Copper in the Arts

February 2008

Copper Inspires Contemporary Jewelry Designers

By Donna Dvorak

Acorn copper necklace Electroplated copper necklace

Photograph by Allison Fomich

In this celebrated month of romance, forget chocolates, champagne and caviar. Instead, indulge your sweetheart with jewelry! Copper, bronze, or brass necklaces, bracelets, rings and earrings will light up your Valentine's face, and are guaranteed to last a lifetime. Choose from a stunning selection of electroplated copper over natural elements, like a copper butterfly wing necklace that is très chic, or hydrangea petals and pinecones pressed in copper or brass. Today's contemporary jewelry artists look to copper and its alloys to make a statement with their work, and create long lasting wearable art pieces that are redefining the jewelry industry.

"My jewelry makes an unusual and unique gift for anyone who loves copper, not only for St. Valentine's Day, but all year round," says copper jewelry artist, sculptor, upholsterer and mom, Allison Fomich, from Baltimore, Maryland. "I began creating copper jewelry in 2006, but also have a Master's Degree in sculpture. I graduated from Maryland Institute College of Art, with a MFA in Sculpture, in 1998, and obtained my BFA in Sculpture from Edinboro University of PA, in 2003. I'm basically a sculptor, however, when attending grad school, they offered jewelry classes. It was mostly casting and forming, but they didn't offer electroforming. I had received an artist grant from the City of Baltimore, and was able to create a studio in my basement. I purchased electroforming equipment."

Originally, Fomich's goal was to utilize electroforming for sculpture purposes, but in her studio, through exploration of trial and error, she began creating small pieces of jewelry. When her daughter was six months old she posted her work on Etsy and realized that a market existed for her work. She also designed plastic jewelry and fiber button jewelry, but after investing in the electroforming equipment, began collecting natural elements.

Allison Fomich Allison Fomich in her studio

Photograph courtesy of Allison Fomich

"I'd take my young daughter and stroll through parks, sculpture gardens and museums and collected natural items," she explains. "I learned that you can take an organic object, paint an electrically conducted coating of copper, or copper paint on it, and then immerse it in a plating bath from four to eight hours to build up a thick layer of copper around the object. Therefore, the actual piece of nature is encased in that copper. I collect interesting seed pods, all sizes of acorns, tiny hemlock pinecones that are a half-inch high, and anything funky or crunchy looking, then turn it into a wearable one-of-a kind piece of art that shines on its own. Most of my pieces are placed on a copper chain, and I order my copper from Rio Grande, in New Mexico."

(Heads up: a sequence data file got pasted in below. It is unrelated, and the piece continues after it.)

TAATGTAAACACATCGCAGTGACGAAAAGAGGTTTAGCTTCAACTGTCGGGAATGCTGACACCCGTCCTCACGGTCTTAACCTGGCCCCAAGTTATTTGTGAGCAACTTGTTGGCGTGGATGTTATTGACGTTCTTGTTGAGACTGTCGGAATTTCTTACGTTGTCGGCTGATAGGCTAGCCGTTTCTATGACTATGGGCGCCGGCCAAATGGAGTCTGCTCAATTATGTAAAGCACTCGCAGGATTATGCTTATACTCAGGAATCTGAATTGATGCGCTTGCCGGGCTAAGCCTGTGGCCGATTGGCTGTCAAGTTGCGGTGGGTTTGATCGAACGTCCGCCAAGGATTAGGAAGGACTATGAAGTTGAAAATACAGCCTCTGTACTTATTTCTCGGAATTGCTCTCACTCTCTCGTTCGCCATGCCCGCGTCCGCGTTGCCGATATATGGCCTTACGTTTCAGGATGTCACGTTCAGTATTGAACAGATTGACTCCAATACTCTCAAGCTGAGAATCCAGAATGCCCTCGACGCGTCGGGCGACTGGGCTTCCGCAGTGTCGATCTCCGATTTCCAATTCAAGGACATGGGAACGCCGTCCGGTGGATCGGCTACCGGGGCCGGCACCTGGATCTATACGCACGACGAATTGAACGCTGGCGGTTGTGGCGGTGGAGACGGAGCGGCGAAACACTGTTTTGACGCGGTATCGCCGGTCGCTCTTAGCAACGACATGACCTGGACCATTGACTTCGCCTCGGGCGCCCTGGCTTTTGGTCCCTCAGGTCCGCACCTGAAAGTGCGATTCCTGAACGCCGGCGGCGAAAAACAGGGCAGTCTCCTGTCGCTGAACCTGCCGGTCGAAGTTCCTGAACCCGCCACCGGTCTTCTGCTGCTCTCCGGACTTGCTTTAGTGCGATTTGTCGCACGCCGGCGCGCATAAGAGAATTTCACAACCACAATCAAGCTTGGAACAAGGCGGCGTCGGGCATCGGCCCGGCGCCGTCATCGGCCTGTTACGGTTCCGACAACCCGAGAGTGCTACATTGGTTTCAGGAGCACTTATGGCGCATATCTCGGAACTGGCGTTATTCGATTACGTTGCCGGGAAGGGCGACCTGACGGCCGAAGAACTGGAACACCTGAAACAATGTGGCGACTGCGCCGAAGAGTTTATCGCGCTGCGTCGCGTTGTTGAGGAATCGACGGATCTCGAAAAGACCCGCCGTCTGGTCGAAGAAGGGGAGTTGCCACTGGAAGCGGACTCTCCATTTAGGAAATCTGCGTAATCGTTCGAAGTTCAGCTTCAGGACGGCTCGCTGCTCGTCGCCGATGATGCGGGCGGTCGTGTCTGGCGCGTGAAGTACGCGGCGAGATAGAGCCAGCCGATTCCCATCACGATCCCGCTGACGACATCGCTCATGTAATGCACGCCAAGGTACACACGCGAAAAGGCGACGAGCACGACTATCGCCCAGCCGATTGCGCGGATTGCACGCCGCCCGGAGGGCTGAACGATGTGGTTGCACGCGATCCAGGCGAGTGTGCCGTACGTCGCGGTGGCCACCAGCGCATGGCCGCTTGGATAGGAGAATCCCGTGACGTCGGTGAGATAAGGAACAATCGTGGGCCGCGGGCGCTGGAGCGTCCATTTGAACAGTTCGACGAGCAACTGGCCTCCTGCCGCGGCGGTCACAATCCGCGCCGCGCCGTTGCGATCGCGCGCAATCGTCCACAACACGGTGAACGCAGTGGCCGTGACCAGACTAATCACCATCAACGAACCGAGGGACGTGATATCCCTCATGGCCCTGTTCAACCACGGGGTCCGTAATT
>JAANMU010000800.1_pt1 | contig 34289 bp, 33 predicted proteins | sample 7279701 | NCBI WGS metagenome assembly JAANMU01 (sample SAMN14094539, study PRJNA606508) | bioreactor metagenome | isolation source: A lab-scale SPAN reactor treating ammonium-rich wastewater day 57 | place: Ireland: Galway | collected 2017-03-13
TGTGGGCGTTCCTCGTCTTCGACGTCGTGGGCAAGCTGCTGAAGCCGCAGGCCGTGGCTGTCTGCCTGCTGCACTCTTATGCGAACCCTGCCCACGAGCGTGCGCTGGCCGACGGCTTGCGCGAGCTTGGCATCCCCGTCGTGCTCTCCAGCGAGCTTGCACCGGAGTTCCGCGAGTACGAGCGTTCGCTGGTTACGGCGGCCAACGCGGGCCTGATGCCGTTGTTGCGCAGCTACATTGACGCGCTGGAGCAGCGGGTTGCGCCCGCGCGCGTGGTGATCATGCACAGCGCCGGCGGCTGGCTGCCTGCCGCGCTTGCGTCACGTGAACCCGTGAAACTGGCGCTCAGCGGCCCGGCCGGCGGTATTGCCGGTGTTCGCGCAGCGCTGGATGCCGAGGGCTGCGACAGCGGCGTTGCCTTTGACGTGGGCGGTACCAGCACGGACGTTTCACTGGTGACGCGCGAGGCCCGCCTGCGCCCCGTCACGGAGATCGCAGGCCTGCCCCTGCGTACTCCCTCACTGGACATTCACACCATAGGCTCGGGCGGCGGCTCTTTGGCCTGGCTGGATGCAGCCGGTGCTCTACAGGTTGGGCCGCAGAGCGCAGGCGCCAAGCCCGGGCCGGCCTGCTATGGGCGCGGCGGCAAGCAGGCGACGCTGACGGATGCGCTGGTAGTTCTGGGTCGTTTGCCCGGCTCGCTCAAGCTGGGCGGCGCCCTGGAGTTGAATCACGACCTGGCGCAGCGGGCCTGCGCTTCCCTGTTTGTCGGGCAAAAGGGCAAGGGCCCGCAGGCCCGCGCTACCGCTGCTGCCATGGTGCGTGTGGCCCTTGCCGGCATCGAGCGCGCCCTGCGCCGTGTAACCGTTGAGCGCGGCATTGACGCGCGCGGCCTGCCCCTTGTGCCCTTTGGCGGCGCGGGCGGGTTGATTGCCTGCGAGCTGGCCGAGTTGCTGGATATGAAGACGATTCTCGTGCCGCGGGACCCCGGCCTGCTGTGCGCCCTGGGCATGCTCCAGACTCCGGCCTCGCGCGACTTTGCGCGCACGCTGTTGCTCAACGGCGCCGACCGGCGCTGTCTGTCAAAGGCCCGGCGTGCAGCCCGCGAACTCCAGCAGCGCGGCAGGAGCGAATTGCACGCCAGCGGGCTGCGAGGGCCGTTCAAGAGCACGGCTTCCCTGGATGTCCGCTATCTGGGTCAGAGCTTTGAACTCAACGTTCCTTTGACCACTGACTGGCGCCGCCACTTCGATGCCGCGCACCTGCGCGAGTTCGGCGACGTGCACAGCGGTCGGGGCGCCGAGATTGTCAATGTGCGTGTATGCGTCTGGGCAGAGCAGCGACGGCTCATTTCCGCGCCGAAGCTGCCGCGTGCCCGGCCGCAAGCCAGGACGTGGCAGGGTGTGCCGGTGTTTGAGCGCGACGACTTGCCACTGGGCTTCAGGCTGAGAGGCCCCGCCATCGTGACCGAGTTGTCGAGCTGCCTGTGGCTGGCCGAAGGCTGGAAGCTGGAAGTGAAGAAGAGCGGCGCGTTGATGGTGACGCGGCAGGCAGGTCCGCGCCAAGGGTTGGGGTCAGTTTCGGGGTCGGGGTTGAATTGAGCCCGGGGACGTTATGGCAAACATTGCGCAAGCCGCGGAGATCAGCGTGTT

Fomich also offers another line of copper nature jewelry where she collects leaves and insect wings and presses them into copper sheets to create new pieces of jewelry for earrings and necklaces.

"I like the durability of copper in jewelry," she continues. "The nature of copper is that it oxidizes over time and changes its patina. I tell my customers to take care of this special jewelry by using a jewelry polishing cloth on occasion to return the piece to its original shine. Never dip it in chemicals. Many people purchase copper jewelry for its medicinal purposes, because it touches the skin and transfers the copper onto the skin. In fact, many companies now insert copper into their skin creams."

For those who reside in Baltimore, or like to travel, Fomich will be at the Baltimore Convention Center at the American Craft Counsel Convention this month. In fact, she's going to demonstrate the whole electroforming process step-by-step, so the public will have more of an understanding of electroforming and what's involved.

Electroplating copper jewelry Fomich's electroplating process

Photograph by Allison Fomich

Brooke Spehar, owner of Oregon Jewelry, in Eugene, Oregon, also offers a wonderful selection of bronze, copper and silver jewelry that anyone would be proud to wear on their arm, around their neck, on their fingers or even in their hair. Spehar, who actually has a history degree from the University of Oregon, is a second-generation metal jewelry artist. His parents, Gary and Marti Spehar, began creating and selling their pieces at craft markets around the Northwest more than thirty years ago and Brooke has continued the artist trade. He's been working with metals since he was very young, so it became second nature to him.